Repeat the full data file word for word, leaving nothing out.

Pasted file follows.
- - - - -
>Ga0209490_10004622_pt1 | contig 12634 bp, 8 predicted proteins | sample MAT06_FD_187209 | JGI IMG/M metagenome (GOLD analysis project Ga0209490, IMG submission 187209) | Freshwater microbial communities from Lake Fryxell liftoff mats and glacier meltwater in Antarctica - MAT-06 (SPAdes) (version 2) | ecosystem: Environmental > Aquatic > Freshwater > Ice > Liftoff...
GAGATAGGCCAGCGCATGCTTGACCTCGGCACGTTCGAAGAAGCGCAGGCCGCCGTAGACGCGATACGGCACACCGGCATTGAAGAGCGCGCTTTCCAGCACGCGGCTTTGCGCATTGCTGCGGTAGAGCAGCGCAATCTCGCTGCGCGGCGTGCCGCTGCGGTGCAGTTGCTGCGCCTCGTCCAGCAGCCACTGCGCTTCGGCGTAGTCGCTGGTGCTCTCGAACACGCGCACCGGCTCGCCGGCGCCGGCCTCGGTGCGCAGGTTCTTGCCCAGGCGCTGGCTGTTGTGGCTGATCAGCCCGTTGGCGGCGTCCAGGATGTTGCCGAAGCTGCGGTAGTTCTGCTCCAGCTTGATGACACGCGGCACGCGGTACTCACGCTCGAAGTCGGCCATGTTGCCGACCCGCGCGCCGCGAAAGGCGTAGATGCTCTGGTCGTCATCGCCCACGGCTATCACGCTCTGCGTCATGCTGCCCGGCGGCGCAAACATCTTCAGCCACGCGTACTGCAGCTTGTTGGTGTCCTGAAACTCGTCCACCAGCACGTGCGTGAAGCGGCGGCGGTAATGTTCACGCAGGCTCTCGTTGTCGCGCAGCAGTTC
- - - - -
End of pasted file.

>Ga0209490_10004622_pt1 | contig 12634 bp, 8 predicted proteins | sample MAT06_FD_187209 | JGI IMG/M metagenome (GOLD analysis project Ga0209490, IMG submission 187209) | Freshwater microbial communities from Lake Fryxell liftoff mats and glacier meltwater in Antarctica - MAT-06 (SPAdes) (version 2) | ecosystem: Environmental > Aquatic > Freshwater > Ice > Liftoff...
GAGATAGGCCAGCGCATGCTTGACCTCGGCACGTTCGAAGAAGCGCAGGCCGCCGTAGACGCGATACGGCACACCGGCATTGAAGAGCGCGCTTTCCAGCACGCGGCTTTGCGCATTGCTGCGGTAGAGCAGCGCAATCTCGCTGCGCGGCGTGCCGCTGCGGTGCAGTTGCTGCGCCTCGTCCAGCAGCCACTGCGCTTCGGCGTAGTCGCTGGTGCTCTCGAACACGCGCACCGGCTCGCCGGCGCCGGCCTCGGTGCGCAGGTTCTTGCCCAGGCGCTGGCTGTTGTGGCTGATCAGCCCGTTGGCGGCGTCCAGGATGTTGCCGAAGCTGCGGTAGTTCTGCTCCAGCTTGATGACACGCGGCACGCGGTACTCACGCTCGAAGTCGGCCATGTTGCCGACCCGCGCGCCGCGAAAGGCGTAGATGCTCTGGTCGTCATCGCCCACGGCTATCACGCTCTGCGTCATGCTGCCCGGCGGCGCAAACATCTTCAGCCACGCGTACTGCAGCTTGTTGGTGTCCTGAAACTCGTCCACCAGCACGTGCGTGAAGCGGCGGCGGTAATGTTCACGCAGGCTCTCGTTGTCGCGCAGCAGTTC